A syringe is pictured along West Main Street in downtown Austin, Ind., in Scott County on Tuesday, March 24, 2015. (AP Photo/News and Tribune, Christopher Fryer)

A drug-related HIV outbreak in rural Indiana has prompted Indiana Gov. Mike Pence to declare a public health emergency and take the unusual step of instituting a 30-day needle exchange program in the hardest-hit area. Needle exchanges allow intravenous drug users to trade in used needles for sterile ones. There's widespread evidence going back decades that such programs are effective at preventing the spread of HIV and other blood-borne diseases, that they encourage drug users to seek treatment for their addictions, and that they do not promote or encourage drug use overall.

Still, Pence (R) is no fan of these programs. "In response to a public health emergency, I'm prepared to make an exception to my long-standing opposition to needle exchange programs," he said. In the span of one extraordinary sentence, Pence both acknowledged the programs' efficacy and reiterated his opposition to them.

[Read: Indiana is battling the worst HIV outbreak in its history]

But Pence is hardly alone on the issue. According to law professor Scott Burris of Temple University, 24 states -- mostly red ones -- don't allow the practice. Federal funding for needle exchanges has been banned since 1980. Congress lifted the ban in 2009, but House Republicans reinserted it into a 2012 spending bill, and it has remained in place.

Critics of needle exchange programs maintain the position that the programs "encourage drug use," but, if anything, such programs do the exact opposite. They allow contact between public health officials and communities of addicted people who are otherwise nearly impossible to reach. If you can get IV drug users to come in to exchange needles, you can also talk to them about resources available to help them quit using altogether.

If the decades of research refuting the canard about promoting drug use aren't enough for you, here's a simple thought experiment: Let's say your county suddenly began providing sterile needles to IV drug users. Would you be tempted to start using heroin as a result? (Spoiler: No, you wouldn't.)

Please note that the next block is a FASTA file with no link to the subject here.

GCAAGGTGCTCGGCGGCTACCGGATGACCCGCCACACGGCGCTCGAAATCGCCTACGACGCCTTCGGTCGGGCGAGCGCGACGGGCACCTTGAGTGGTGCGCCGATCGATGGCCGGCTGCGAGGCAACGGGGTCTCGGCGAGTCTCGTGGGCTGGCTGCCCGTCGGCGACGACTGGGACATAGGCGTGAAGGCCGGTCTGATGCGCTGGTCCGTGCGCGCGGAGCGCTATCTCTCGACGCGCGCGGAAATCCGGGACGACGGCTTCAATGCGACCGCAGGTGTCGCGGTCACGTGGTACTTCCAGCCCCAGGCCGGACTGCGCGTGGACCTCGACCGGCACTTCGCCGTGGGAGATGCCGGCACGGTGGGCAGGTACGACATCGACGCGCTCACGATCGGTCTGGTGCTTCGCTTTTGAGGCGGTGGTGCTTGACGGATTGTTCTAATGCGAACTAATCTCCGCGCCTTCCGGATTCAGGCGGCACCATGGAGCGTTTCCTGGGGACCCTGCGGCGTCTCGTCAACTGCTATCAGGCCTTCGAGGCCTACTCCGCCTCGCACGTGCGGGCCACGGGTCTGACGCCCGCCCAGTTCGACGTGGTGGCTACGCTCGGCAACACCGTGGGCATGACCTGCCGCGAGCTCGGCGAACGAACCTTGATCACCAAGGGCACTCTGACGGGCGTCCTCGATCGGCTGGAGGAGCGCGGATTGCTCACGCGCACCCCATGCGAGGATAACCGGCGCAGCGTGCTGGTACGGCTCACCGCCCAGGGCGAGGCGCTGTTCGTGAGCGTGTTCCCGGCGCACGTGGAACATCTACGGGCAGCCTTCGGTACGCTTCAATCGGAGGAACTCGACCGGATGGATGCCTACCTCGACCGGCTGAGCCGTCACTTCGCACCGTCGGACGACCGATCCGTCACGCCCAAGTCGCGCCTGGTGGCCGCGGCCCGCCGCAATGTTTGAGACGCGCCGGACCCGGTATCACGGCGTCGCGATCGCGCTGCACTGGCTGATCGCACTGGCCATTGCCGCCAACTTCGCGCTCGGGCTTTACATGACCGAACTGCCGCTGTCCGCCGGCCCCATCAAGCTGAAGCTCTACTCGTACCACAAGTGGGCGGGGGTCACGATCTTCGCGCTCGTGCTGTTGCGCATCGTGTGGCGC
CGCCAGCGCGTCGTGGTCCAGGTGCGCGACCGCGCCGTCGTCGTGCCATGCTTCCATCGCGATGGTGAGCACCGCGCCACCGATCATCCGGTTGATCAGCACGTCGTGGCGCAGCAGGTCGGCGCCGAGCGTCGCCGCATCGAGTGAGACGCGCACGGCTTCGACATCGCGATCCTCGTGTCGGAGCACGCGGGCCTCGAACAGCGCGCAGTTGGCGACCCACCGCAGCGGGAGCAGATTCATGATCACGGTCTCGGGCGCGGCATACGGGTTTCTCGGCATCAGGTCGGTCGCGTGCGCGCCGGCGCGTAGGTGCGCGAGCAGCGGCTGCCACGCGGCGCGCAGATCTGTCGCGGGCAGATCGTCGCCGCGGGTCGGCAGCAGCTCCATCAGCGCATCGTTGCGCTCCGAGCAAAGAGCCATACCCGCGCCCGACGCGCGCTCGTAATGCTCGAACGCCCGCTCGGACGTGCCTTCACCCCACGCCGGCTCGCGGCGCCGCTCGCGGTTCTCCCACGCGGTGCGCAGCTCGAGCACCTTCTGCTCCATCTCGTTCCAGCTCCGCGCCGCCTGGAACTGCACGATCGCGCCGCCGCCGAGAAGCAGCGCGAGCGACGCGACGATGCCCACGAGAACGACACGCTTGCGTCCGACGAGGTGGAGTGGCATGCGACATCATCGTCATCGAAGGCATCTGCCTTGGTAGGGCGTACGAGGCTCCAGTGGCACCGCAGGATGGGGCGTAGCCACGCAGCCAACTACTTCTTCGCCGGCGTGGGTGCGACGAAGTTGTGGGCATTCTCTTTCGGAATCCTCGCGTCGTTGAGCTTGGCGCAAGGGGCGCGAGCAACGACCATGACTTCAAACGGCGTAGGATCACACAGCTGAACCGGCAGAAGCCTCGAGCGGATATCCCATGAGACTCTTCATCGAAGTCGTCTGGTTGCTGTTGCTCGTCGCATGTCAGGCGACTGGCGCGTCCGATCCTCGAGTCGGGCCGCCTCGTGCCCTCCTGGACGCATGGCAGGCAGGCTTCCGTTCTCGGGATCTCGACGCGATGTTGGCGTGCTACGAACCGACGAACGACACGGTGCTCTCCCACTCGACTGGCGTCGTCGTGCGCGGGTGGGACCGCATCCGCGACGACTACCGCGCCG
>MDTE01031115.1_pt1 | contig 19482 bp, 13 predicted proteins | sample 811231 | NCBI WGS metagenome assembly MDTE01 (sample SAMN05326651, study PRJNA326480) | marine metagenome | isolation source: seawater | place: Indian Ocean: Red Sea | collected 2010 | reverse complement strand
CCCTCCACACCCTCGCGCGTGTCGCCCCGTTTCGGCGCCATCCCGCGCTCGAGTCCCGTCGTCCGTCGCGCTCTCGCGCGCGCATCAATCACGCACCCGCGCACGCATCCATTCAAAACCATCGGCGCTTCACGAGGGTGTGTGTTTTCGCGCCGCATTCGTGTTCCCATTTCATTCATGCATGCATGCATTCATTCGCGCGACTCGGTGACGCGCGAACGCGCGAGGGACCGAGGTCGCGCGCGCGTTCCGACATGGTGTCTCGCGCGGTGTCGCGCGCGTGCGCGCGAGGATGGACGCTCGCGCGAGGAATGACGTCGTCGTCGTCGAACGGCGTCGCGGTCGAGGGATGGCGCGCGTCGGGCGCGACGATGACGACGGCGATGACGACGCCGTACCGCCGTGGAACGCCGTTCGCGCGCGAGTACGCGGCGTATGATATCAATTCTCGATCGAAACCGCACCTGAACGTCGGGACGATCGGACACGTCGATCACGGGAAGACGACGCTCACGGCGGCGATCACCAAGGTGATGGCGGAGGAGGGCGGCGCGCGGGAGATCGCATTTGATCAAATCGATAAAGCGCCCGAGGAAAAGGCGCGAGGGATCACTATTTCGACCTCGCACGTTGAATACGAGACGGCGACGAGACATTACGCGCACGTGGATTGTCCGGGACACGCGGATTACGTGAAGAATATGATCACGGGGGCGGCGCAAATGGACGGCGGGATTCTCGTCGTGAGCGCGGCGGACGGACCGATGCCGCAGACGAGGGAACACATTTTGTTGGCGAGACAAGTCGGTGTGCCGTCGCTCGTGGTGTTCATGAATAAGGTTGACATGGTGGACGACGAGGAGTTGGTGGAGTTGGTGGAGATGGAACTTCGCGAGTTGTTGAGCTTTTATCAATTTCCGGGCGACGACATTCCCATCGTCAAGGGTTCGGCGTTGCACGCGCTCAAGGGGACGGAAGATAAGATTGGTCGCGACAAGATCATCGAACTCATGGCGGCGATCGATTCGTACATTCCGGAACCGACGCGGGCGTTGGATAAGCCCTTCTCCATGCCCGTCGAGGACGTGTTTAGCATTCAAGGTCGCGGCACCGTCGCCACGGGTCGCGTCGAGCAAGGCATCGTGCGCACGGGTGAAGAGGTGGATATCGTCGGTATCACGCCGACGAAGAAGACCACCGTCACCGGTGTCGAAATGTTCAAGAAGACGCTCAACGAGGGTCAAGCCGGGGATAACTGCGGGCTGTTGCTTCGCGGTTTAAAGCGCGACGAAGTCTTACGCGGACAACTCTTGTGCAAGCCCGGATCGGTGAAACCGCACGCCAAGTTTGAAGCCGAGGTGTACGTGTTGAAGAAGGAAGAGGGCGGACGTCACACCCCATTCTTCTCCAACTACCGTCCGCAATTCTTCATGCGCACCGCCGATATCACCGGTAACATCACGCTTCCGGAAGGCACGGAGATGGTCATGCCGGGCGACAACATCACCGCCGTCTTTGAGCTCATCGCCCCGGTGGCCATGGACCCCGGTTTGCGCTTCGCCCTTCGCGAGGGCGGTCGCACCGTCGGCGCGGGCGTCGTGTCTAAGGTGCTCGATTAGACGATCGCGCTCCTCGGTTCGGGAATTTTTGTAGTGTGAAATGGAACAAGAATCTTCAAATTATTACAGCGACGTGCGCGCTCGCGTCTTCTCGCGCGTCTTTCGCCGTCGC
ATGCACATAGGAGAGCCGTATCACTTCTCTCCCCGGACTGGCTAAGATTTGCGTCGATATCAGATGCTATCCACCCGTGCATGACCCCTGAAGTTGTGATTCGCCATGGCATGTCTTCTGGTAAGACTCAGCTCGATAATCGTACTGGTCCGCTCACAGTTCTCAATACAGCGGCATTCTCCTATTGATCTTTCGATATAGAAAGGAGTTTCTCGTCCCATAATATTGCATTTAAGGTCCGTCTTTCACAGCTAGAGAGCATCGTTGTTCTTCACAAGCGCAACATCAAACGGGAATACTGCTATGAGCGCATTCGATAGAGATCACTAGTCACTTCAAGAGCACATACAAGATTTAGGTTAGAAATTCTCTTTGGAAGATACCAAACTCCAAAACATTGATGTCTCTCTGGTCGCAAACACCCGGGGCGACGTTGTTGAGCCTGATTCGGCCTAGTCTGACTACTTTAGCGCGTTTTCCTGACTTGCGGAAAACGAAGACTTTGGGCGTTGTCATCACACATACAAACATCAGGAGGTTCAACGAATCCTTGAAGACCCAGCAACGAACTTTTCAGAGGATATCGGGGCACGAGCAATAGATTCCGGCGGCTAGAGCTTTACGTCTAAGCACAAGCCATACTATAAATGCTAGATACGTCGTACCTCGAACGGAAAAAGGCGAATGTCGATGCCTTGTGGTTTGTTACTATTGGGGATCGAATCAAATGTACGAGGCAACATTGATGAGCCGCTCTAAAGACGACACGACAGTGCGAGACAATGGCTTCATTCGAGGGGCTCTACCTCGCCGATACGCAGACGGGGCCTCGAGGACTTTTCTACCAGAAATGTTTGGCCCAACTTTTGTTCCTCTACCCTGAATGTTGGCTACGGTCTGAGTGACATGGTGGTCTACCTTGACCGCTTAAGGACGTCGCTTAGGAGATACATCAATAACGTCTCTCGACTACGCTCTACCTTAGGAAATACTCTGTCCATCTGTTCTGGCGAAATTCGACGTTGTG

On a gut level it's easy to understand why policymakers might feel squeamish about needle exchanges. Giving needles to a drug addict may feel like putting a gun in the hands of a person determined to harm himself. U.S. Rep. Hal Rogers (R-Ky.) has said that he is "concerned that needle exchange programs only encourage drug addicts to remain addicted to drugs and perpetuate the cycle of drug crime."

Caution in the face of a controversial topic is a reasonable response. But there is no controversy when it comes to syringe exchanges. None. Zero. Rogers, Pence and their colleagues needn't be concerned -- they only need to look at the evidence compiled by public health officials that show that these exchanges are safe and effective, and that they don't "encourage" more drug use. Needle exchanges have been endorsed or supported by the federal Substance Abuse and Mental Health Services Administration, the Centers for Disease Control, the U.S. Surgeon General, the World Health Organization, the American Medical Association, the White House Office on National Drug Control Policy, the National Institutes of Health, the United Nations Office on Drugs and Crime, and the list continues but in the interest of space I'll stop there.

Pence's 30-day moratorium on needle exchange restrictions is a necessary step in the right direction, but it is by no means a sufficient response to the HIV outbreak in Indiana. The program will need to be broadened after 30 days. Exchanges need to be continuous  to be effective -- otherwise, people will just go back to using dirty needles when the program expires.

With any luck, after 30 days pass without the sky falling in, Pence may be inspired to reconsider his opposition to the programs. But his legislature is already one step ahead of him: A bill to broaden the exchange program passed an Indiana House committee Monday.